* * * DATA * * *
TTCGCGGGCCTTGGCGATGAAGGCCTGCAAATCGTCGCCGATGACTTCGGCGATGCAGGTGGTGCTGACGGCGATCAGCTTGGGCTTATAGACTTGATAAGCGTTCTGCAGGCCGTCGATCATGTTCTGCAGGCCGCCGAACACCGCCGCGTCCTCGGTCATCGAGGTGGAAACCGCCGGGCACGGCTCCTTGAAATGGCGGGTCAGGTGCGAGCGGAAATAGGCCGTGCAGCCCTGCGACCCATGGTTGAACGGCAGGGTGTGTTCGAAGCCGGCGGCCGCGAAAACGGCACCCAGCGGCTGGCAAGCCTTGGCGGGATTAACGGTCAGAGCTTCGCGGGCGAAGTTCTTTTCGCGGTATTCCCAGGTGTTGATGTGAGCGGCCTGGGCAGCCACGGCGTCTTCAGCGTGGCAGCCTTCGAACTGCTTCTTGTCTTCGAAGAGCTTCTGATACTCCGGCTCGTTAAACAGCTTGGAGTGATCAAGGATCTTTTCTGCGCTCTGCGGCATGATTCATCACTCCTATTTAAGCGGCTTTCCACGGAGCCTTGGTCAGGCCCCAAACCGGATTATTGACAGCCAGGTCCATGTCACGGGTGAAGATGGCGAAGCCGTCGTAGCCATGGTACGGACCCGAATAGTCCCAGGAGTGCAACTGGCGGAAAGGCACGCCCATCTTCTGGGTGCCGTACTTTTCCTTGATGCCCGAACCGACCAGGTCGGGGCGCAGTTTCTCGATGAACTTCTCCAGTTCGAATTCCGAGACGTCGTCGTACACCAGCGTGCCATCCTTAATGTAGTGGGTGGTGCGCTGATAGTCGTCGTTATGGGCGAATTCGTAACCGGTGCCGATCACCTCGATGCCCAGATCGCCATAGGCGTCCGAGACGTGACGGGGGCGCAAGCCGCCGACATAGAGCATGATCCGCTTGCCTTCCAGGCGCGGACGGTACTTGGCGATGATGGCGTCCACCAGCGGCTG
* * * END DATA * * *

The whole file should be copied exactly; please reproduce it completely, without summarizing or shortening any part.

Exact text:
TTCGCGGGCCTTGGCGATGAAGGCCTGCAAATCGTCGCCGATGACTTCGGCGATGCAGGTGGTGCTGACGGCGATCAGCTTGGGCTTATAGACTTGATAAGCGTTCTGCAGGCCGTCGATCATGTTCTGCAGGCCGCCGAACACCGCCGCGTCCTCGGTCATCGAGGTGGAAACCGCCGGGCACGGCTCCTTGAAATGGCGGGTCAGGTGCGAGCGGAAATAGGCCGTGCAGCCCTGCGACCCATGGTTGAACGGCAGGGTGTGTTCGAAGCCGGCGGCCGCGAAAACGGCACCCAGCGGCTGGCAAGCCTTGGCGGGATTAACGGTCAGAGCTTCGCGGGCGAAGTTCTTTTCGCGGTATTCCCAGGTGTTGATGTGAGCGGCCTGGGCAGCCACGGCGTCTTCAGCGTGGCAGCCTTCGAACTGCTTCTTGTCTTCGAAGAGCTTCTGATACTCCGGCTCGTTAAACAGCTTGGAGTGATCAAGGATCTTTTCTGCGCTCTGCGGCATGATTCATCACTCCTATTTAAGCGGCTTTCCACGGAGCCTTGGTCAGGCCCCAAACCGGATTATTGACAGCCAGGTCCATGTCACGGGTGAAGATGGCGAAGCCGTCGTAGCCATGGTACGGACCCGAATAGTCCCAGGAGTGCAACTGGCGGAAAGGCACGCCCATCTTCTGGGTGCCGTACTTTTCCTTGATGCCCGAACCGACCAGGTCGGGGCGCAGTTTCTCGATGAACTTCTCCAGTTCGAATTCCGAGACGTCGTCGTACACCAGCGTGCCATCCTTAATGTAGTGGGTGGTGCGCTGATAGTCGTCGTTATGGGCGAATTCGTAACCGGTGCCGATCACCTCGATGCCCAGATCGCCATAGGCGTCCGAGACGTGACGGGGGCGCAAGCCGCCGACATAGAGCATGATCCGCTTGCCTTCCAGGCGCGGACGGTACTTGGCGATGATGGCGTCCACCAGCGGCTG